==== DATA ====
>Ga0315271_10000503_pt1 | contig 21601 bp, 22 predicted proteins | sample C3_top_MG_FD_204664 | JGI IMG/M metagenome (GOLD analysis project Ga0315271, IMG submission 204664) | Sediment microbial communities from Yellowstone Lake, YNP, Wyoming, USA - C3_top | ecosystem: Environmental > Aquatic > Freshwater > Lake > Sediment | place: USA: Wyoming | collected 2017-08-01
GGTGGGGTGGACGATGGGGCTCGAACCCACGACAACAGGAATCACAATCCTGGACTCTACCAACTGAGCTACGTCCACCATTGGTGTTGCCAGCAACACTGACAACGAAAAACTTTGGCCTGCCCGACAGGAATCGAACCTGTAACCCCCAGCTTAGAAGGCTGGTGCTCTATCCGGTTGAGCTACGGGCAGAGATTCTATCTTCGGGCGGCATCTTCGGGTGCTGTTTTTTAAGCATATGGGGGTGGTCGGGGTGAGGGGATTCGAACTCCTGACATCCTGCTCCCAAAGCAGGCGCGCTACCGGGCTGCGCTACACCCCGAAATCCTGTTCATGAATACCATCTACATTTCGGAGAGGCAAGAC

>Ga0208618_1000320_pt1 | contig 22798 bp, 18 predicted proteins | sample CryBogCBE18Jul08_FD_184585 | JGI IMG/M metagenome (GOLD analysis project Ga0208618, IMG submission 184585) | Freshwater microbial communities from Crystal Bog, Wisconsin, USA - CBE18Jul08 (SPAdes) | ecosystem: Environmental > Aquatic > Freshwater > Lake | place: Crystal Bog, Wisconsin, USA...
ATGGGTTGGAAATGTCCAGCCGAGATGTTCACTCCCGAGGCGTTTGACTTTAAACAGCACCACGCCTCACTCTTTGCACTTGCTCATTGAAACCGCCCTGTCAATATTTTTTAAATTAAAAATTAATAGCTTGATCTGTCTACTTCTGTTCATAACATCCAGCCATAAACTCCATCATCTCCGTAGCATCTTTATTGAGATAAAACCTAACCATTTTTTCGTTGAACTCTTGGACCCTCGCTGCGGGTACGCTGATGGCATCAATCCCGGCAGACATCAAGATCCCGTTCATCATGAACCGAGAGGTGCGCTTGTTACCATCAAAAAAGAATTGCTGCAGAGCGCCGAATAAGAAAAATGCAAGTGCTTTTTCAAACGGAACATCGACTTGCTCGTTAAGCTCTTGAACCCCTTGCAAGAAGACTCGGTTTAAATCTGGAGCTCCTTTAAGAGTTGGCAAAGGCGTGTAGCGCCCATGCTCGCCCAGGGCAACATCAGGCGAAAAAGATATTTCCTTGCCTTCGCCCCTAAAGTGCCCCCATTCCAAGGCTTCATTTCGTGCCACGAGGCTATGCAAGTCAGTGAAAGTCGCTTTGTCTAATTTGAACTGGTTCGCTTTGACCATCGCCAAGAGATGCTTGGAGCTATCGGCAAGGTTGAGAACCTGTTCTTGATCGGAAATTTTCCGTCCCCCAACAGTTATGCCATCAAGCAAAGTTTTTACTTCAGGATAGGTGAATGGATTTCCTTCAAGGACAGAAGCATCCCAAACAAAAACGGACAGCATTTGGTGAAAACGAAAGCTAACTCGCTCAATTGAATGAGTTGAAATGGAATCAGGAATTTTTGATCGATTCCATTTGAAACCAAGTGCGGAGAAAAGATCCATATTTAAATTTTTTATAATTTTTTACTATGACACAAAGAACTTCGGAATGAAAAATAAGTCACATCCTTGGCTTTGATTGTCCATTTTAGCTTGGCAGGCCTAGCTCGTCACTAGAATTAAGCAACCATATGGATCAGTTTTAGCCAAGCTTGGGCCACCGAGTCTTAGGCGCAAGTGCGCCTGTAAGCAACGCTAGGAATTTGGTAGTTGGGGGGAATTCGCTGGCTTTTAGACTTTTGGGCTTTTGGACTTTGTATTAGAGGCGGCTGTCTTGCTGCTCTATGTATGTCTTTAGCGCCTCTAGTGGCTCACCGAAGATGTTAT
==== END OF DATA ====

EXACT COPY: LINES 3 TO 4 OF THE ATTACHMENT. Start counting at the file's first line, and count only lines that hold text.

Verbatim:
>Ga0208618_1000320_pt1 | contig 22798 bp, 18 predicted proteins | sample CryBogCBE18Jul08_FD_184585 | JGI IMG/M metagenome (GOLD analysis project Ga0208618, IMG submission 184585) | Freshwater microbial communities from Crystal Bog, Wisconsin, USA - CBE18Jul08 (SPAdes) | ecosystem: Environmental > Aquatic > Freshwater > Lake | place: Crystal Bog, Wisconsin, USA...
ATGGGTTGGAAATGTCCAGCCGAGATGTTCACTCCCGAGGCGTTTGACTTTAAACAGCACCACGCCTCACTCTTTGCACTTGCTCATTGAAACCGCCCTGTCAATATTTTTTAAATTAAAAATTAATAGCTTGATCTGTCTACTTCTGTTCATAACATCCAGCCATAAACTCCATCATCTCCGTAGCATCTTTATTGAGATAAAACCTAACCATTTTTTCGTTGAACTCTTGGACCCTCGCTGCGGGTACGCTGATGGCATCAATCCCGGCAGACATCAAGATCCCGTTCATCATGAACCGAGAGGTGCGCTTGTTACCATCAAAAAAGAATTGCTGCAGAGCGCCGAATAAGAAAAATGCAAGTGCTTTTTCAAACGGAACATCGACTTGCTCGTTAAGCTCTTGAACCCCTTGCAAGAAGACTCGGTTTAAATCTGGAGCTCCTTTAAGAGTTGGCAAAGGCGTGTAGCGCCCATGCTCGCCCAGGGCAACATCAGGCGAAAAAGATATTTCCTTGCCTTCGCCCCTAAAGTGCCCCCATTCCAAGGCTTCATTTCGTGCCACGAGGCTATGCAAGTCAGTGAAAGTCGCTTTGTCTAATTTGAACTGGTTCGCTTTGACCATCGCCAAGAGATGCTTGGAGCTATCGGCAAGGTTGAGAACCTGTTCTTGATCGGAAATTTTCCGTCCCCCAACAGTTATGCCATCAAGCAAAGTTTTTACTTCAGGATAGGTGAATGGATTTCCTTCAAGGACAGAAGCATCCCAAACAAAAACGGACAGCATTTGGTGAAAACGAAAGCTAACTCGCTCAATTGAATGAGTTGAAATGGAATCAGGAATTTTTGATCGATTCCATTTGAAACCAAGTGCGGAGAAAAGATCCATATTTAAATTTTTTATAATTTTTTACTATGACACAAAGAACTTCGGAATGAAAAATAAGTCACATCCTTGGCTTTGATTGTCCATTTTAGCTTGGCAGGCCTAGCTCGTCACTAGAATTAAGCAACCATATGGATCAGTTTTAGCCAAGCTTGGGCCACCGAGTCTTAGGCGCAAGTGCGCCTGTAAGCAACGCTAGGAATTTGGTAGTTGGGGGGAATTCGCTGGCTTTTAGACTTTTGGGCTTTTGGACTTTGTATTAGAGGCGGCTGTCTTGCTGCTCTATGTATGTCTTTAGCGCCTCTAGTGGCTCACCGAAGATGTTAT